US 6399066 B1
A substantially pure capsular exopolysaccharide adhesin of coagulase-negative staphylococcal strains, and a general method to prepare such adhesins, are described. Vaccines composed of such adhesins, and uses of such adhesins to produce polyclonal and monoclonal antibodies against such adhesins, are also disclosed. The adhesins are useful in coating polymeric medical materials to prevent colonization by coagulase-negative staphylococcal strains, and as a probe in selecting desirable polymeric medical materials. Such adhesin antibodies are useful in vivo to prevent infection by nosocomial coagulase-negative staphylococcal strains, in assays for the detection of such bacteria, in assays for the estimation of such adhesins in complex mixtures, and as an affinity chromatography matrix.
1. A method of producing monoclonal antibodies against a substantially pure coagulase-negative bacterial capsular polysaccharide adhesin of Staphylococcus epidermidis that binds to polymeric material comprising: propagating a hybridoma formed by fusing a cell capable of producing antibodies against said adhesin with a myeloma cell and harvesting the antibodies produced by said hybridoma, wherein said adhesin inhibits at a concentration of about 0.1 mg/ml, binding to said polymeric material of at least about 50% of cells of Staphylococcus epidermidis RP-62A, RP-62NA or F-3248.
2. A composition comprising a monoclonal antibody that binds to a substantially-pure coagulase-negative bacterial capsular polysaccharide adhesin of Staphylococcus epidermidis that binds to polymeric material, wherein said adhesin inhibits at a concentration of about 0.1 mg/ml, binding to said polymeric material of at least about 50% of cells of Staphylococcus epidermidis RP-62A, RP-62NA or F-3284.
3. A monoclonal antibody preparation comprising a monoclonal antibody that binds to an adhesin obtained from a Staphylococcus epidermidis RP-62A culture using the Isolation of Strain RP-62A Adhesin procedure comprising the following steps:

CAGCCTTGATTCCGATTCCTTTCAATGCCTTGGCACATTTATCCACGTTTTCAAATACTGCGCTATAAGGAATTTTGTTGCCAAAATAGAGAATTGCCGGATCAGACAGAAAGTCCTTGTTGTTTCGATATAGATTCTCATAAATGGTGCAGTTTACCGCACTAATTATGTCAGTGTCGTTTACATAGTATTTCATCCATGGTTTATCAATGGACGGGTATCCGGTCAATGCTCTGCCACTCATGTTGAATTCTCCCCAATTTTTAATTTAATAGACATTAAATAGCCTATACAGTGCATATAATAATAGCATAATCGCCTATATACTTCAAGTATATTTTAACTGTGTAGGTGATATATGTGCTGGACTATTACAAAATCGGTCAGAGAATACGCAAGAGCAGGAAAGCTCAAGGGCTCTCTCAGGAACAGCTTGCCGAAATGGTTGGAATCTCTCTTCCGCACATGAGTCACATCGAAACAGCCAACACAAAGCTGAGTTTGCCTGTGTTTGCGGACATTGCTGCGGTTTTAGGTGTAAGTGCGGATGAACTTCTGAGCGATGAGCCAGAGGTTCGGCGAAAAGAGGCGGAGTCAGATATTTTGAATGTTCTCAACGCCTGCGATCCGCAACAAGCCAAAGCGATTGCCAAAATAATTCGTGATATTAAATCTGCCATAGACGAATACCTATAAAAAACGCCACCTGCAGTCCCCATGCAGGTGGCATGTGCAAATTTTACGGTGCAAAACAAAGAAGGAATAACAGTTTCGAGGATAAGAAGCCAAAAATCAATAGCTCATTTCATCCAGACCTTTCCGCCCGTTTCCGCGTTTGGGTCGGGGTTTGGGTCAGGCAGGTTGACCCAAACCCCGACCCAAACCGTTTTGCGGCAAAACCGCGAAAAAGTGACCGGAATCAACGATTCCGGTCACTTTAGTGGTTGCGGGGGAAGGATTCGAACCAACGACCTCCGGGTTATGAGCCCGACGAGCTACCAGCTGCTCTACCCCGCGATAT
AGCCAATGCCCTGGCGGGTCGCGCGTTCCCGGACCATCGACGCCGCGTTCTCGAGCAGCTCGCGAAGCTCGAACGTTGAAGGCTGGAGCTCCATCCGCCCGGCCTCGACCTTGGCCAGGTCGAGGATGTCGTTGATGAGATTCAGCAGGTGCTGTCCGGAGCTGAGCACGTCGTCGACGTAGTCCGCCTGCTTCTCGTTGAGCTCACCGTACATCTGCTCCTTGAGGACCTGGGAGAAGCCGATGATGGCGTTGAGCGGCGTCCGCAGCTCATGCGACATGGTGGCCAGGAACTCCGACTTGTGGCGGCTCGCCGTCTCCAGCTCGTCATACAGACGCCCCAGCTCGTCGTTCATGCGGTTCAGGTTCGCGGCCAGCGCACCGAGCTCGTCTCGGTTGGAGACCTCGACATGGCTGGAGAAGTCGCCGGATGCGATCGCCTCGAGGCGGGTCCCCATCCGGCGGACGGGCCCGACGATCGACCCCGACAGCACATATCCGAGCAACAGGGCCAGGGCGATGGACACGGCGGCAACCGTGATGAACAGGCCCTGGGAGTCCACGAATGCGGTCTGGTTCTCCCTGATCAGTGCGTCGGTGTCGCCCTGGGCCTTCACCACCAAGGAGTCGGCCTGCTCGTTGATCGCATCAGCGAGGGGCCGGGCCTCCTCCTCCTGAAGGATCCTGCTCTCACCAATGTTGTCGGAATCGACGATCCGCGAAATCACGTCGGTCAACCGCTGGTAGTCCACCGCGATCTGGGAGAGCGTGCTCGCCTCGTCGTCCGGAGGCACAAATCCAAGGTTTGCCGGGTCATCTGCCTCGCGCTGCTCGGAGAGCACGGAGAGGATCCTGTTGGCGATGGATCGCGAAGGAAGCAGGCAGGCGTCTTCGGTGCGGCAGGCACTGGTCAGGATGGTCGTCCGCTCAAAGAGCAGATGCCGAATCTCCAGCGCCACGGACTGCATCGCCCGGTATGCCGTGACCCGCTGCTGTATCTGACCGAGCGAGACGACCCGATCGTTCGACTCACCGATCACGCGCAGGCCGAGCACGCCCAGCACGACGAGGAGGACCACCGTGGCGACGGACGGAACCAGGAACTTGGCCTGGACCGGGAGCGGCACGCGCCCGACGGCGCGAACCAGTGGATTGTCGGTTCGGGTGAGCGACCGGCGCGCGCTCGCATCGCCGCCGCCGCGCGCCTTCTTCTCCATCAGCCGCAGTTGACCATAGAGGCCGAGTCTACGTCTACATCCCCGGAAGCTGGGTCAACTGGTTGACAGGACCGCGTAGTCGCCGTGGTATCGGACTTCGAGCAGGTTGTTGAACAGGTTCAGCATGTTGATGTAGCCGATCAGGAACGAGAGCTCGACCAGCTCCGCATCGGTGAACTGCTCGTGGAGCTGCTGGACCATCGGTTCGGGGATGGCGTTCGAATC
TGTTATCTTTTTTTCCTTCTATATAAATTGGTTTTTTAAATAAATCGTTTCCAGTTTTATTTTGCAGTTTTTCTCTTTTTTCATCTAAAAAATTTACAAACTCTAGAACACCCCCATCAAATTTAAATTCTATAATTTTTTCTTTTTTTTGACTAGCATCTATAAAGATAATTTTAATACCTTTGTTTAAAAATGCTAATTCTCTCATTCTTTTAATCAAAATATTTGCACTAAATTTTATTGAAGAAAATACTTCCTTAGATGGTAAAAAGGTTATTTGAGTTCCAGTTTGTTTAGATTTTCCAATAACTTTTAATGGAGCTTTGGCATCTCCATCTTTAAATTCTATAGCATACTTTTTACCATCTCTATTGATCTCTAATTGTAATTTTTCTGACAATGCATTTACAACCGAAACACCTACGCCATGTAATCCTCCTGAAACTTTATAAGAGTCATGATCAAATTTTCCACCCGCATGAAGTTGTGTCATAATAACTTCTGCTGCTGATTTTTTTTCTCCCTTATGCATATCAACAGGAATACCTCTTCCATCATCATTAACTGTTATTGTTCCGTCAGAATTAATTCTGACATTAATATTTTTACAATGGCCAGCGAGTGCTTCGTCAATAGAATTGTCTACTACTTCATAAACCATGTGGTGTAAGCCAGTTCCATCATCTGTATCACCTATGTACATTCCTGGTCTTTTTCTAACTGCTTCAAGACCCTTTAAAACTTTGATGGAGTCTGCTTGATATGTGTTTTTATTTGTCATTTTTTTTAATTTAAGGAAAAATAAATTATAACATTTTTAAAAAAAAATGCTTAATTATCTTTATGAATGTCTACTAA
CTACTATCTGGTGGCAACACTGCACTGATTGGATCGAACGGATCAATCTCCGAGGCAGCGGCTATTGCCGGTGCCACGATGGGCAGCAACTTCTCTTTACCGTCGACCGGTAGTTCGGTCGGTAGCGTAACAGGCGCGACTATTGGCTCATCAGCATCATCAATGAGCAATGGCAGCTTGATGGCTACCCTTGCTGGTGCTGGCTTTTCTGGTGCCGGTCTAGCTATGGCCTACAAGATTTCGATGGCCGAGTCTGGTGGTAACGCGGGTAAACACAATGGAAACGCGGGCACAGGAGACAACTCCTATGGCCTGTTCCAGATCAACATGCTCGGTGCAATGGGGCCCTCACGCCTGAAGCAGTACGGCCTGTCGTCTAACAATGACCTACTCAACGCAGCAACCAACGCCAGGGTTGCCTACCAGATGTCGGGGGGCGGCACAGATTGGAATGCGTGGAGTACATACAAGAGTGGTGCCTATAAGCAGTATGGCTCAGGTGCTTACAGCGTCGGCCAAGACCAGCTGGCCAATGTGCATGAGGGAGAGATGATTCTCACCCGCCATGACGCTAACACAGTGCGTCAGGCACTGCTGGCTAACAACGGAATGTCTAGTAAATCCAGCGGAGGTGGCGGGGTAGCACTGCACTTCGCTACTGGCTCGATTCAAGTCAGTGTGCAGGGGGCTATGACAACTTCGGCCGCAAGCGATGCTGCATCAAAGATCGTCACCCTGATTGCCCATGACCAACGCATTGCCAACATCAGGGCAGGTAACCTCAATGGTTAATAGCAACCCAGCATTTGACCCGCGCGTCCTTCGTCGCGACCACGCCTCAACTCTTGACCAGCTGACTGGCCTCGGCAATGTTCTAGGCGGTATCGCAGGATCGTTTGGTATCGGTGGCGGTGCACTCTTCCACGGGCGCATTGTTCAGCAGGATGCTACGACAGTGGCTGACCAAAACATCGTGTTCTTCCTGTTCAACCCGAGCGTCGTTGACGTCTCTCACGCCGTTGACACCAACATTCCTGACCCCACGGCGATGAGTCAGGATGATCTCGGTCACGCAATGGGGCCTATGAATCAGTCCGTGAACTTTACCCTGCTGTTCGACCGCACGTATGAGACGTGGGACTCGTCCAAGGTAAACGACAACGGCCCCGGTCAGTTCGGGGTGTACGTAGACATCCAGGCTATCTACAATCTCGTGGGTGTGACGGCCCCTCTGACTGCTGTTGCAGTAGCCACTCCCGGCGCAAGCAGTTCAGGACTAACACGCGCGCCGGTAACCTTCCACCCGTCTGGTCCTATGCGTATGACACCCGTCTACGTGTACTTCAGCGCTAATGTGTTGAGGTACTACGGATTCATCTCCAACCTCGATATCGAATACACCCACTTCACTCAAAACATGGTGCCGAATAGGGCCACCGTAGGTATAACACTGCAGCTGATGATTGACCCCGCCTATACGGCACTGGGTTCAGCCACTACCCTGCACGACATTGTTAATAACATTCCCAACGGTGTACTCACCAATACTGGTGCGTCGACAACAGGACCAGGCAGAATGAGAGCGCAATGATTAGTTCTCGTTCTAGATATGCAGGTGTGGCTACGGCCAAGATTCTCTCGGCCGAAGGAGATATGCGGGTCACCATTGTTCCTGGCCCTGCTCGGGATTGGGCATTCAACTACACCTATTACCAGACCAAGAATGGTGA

(a) extracting adhesin from cultures of said bacterial strain RP-62A;
(b) digesting the adhesin;
(c) chromatographically separating said adhesin extract of (a) on an ion-exchange column;
(d) eluting a capsular polysaccharide from the column of (c) which binds to silastic materials and inhibits binding of Staphylococcus epidermidis RP-62A, RP-62-NA, and F-3284 to said polymeric materials;
(e) chromatographically separating the capsular polysaccharide adhesin-containing fractions from (d) on an affinity column; and
(f) further purifying the capsular polysaccharide adhesin by chromatographing the adhesin-containing fractions from (e) on a molecular sieve column, and collecting material eluting between Kav of 0.0 to about 0.2.
4. A pharmaceutical composition comprising the monoclonal antibody of
5. A hybridoma for producing the monoclonal antibody of
a) a cell capable of producing antibodies against the adhesin obtained from a Staphylococcus epidermidis RP-62A culture using the Isolation of Strain RP-62A Adhesin procedure comprising the following steps:
(i) extracting adhesin from cultures of said bacterial strain RP-62A;
(ii) digesting the adhesin;
(iii) chromatographically separating said adhesin extract of (i) on an ion-exchange column;
(iv) eluting a capsular polysaccharide from the column of (iii) which binds to silastic materials and inhibits binding of Staphylococcus epidermidis RP-62A, RP-62-NA, and F-3284 to said polymeric materials;
(v) chromatographically separating the capsular polysaccharide adhesin-containing fractions from (iv) on an affinity column; and
(vi) further purifying the capsular polysaccharide adhesin by chromatographing the adhesin-containing fractions from (v) on a molecular sieve column, and collecting material eluting between Kav of 0.0 to about 0.2, and
b) a myeloma cell.